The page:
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Labor > Agricultural workers > Male: Countries Compared

Author: Ian Graham <br>Staff Editor

Author: Ian Graham <br>Staff Editor

Countries with a high percentage of people employed in the agricultural sector are, generally speaking, poorer and less developed than those with a small percentage of agricultural workers.

In more industrialized societies, the agricultural industry tends to be more automated, with heavier reliance on machines and equipment than on human labor.

Also, in a poorer country, subsistence farming is a more legitimate alternative to low-wage labor than in a wealthier nation. Very few people in developed countries opt to pursue subsistence farming for economic reasons, though some do for cultural or social reasons.

Another factor in higher agricultural sector employment is the availability of cheap labor. Farm work is usually seasonal, with short periods of intense labor and long periods of waiting. It is easier and more economically sensible to find and use cheap, short-term labor in a poor country with low wages and high unemployment than in an industrialized nation with more plentiful employment alternatives.

DEFINITION: Proportion of employed males engaged in the agricultural sector. Employment by economic activity (%) (most recent year available between 1995 and 2001). Note: As a result of a number of limitations in the data, comparisons of labour statistics over time and across countries should be made with caution. For detailed notes on the data see ILO (2002. Estimates and Projections of the Economically Active Population, 1950-2010, 4th ed., rev. 2. Database. Geneva; 2002. Key Indicators of the Labour Market 2001-2002. February 2002; and 2002. Laboursta Database. February 2002). The percentage shares of employment by economic activity may not sum to 100 because of rounding or the omission of activities not classified..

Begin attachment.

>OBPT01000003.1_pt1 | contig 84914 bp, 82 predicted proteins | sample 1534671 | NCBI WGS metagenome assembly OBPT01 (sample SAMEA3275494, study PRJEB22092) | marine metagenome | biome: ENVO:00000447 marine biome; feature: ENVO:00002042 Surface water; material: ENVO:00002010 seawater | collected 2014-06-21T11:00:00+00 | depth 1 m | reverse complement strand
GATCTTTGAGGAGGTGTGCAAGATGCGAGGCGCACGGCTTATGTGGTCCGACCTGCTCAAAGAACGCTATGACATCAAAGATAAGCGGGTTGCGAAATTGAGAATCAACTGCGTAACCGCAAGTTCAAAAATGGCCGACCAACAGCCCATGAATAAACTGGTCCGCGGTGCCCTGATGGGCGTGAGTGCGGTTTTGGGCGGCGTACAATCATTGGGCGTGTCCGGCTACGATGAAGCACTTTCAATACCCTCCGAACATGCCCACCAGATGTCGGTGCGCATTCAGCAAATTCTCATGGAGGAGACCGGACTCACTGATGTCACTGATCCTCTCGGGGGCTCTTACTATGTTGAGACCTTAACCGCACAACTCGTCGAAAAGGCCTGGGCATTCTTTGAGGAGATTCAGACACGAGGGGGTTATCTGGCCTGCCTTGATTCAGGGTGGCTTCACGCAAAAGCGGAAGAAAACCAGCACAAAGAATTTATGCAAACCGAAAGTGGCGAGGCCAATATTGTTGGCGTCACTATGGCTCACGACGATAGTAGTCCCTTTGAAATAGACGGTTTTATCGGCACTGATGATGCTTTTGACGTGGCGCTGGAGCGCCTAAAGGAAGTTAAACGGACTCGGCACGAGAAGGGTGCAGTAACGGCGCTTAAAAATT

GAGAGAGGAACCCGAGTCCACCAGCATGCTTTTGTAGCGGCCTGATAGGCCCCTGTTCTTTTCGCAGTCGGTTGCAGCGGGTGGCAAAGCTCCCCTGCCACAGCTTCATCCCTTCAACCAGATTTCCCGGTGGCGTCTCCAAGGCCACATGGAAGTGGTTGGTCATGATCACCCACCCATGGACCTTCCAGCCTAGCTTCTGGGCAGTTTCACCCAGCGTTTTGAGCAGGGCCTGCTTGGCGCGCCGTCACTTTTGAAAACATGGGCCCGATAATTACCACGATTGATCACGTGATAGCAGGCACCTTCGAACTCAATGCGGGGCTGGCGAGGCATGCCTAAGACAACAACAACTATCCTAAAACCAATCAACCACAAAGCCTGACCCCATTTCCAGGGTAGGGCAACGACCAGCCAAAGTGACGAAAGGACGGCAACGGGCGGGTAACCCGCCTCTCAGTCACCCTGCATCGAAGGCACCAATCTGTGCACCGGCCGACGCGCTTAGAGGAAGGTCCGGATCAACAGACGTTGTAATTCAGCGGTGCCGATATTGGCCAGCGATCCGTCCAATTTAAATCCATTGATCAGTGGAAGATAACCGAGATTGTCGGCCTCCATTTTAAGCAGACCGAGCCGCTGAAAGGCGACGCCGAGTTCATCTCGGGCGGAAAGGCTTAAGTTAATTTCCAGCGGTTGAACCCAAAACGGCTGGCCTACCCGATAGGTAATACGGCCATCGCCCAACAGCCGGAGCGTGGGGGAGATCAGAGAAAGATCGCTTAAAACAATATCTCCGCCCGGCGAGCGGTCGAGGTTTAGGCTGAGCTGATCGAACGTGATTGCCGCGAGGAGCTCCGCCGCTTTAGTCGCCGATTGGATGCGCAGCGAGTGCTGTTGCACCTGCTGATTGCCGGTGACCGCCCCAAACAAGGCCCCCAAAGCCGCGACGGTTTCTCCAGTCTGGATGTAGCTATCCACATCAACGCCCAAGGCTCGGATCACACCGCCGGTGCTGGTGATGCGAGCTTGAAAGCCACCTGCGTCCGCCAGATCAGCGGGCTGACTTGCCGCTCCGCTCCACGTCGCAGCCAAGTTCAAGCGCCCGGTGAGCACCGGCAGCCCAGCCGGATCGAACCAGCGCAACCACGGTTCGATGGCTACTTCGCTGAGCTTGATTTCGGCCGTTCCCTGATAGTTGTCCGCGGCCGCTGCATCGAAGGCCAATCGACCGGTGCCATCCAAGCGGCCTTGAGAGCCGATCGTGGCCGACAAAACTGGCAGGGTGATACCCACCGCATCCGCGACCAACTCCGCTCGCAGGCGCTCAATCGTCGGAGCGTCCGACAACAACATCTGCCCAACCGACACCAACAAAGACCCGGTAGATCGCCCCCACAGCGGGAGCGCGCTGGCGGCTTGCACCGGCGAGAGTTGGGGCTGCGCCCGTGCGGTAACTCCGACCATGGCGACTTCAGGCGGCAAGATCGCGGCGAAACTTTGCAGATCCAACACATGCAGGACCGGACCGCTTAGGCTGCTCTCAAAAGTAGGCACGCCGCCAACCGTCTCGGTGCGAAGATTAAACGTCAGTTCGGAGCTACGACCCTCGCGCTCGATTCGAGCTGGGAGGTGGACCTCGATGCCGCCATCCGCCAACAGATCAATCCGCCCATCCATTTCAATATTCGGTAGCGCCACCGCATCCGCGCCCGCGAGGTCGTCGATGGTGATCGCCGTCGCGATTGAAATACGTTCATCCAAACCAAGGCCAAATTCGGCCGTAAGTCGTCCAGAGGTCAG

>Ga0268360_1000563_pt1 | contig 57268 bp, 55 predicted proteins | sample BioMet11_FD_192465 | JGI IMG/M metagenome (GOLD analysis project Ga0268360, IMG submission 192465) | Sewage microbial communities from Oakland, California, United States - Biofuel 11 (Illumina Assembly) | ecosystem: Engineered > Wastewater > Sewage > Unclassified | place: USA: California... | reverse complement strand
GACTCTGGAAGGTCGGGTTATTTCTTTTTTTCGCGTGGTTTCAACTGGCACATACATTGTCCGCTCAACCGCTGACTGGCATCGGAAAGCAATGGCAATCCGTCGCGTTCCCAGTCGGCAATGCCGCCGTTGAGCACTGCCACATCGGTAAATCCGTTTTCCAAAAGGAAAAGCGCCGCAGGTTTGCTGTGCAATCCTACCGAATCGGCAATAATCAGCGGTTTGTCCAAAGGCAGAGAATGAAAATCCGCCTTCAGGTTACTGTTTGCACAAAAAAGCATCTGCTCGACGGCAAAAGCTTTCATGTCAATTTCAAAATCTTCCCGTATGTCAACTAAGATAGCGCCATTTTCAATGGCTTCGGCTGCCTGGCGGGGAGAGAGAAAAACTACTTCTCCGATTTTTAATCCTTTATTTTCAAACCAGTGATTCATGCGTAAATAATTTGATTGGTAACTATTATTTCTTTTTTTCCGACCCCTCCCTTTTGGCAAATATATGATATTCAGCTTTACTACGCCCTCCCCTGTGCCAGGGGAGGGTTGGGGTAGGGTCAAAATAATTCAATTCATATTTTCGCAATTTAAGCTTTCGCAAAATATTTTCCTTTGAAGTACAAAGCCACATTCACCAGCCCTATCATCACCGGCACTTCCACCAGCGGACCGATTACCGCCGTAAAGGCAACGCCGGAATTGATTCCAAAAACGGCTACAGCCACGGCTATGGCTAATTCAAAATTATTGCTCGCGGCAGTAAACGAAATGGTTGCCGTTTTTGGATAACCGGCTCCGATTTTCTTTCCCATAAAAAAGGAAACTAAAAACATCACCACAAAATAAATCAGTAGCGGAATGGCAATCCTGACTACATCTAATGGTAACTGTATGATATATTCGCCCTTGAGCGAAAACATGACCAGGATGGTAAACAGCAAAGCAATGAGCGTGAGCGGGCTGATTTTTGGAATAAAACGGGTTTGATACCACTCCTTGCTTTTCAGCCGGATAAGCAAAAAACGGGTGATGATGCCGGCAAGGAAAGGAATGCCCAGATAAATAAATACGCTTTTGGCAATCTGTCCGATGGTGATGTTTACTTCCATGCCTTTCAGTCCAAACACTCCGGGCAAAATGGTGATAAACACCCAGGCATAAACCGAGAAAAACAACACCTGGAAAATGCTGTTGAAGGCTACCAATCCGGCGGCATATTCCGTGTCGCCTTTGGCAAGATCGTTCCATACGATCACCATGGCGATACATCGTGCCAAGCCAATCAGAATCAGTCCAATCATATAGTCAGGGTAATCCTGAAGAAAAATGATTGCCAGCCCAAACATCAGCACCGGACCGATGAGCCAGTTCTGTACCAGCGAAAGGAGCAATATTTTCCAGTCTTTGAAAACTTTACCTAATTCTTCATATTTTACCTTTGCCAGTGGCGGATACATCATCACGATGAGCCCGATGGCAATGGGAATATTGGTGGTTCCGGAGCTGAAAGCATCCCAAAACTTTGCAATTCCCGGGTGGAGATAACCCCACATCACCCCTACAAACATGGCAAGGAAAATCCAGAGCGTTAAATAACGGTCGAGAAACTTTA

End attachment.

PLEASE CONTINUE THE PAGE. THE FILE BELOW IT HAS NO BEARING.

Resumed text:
CONTENTS

# COUNTRY AMOUNT DATE GRAPH
1 EthiopiaEthiopia 89% 2010
2 BangladeshBangladesh 54% 2010
3 KyrgyzstanKyrgyzstan 52% 2010
4 ThailandThailand 50% 2010
5 HondurasHonduras 50% 2010
6 PhilippinesPhilippines 47% 2010
7 PakistanPakistan 41% 2010
8 IndonesiaIndonesia 41% 2010
9 RomaniaRomania 39% 2010
10 Sri LankaSri Lanka 38% 2010
11 NamibiaNamibia 38% 2010
12 El SalvadorEl Salvador 37% 2010
13 BelizeBelize 37% 2010
14 GuatemalaGuatemala 36% 2010
15 TurkeyTurkey 34% 2010
16 DominicaDominica 31% 2010
17 JamaicaJamaica 30% 2010
18 EgyptEgypt 28% 2010
19 Saint LuciaSaint Lucia 27% 2010
20 BrazilBrazil 26% 2010
21 PanamaPanama 25% 2010
22 LithuaniaLithuania 24% 2010
23 Dominican RepublicDominican Rep. 24% 2010
Emerging markets averageEmerging markets average 23.15% 2010
24 MexicoMexico 23% 2010
25 Costa RicaCosta Rica 22% 2010
26 MalaysiaMalaysia 21% 2010
27 KenyaKenya 20% 2010
Former Spanish colonies averageFormer Spanish colonies average 19.71% 2010
28 ChileChile 19% 2010
29 PolandPoland 19% 2010
30 LatviaLatvia 17% 2010
31 VenezuelaVenezuela 16% 2010
32 CroatiaCroatia 16% 2010
33 GrenadaGrenada 16% 2010
34 GreeceGreece 16% 2010
35 MauritiusMauritius 15% 2010
36 RussiaRussia 15% 2010
37 IrelandIreland 12% 2010
38 IcelandIceland 12% 2010
NATO countries averageNATO average 11.62% 2010
39 CyprusCyprus 11% 2010
40 EstoniaEstonia 11% 2010
41 PortugalPortugal 11% 2010
42 Trinidad and TobagoTrinidad+ 11% 2010
43 SloveniaSlovenia 11% 2010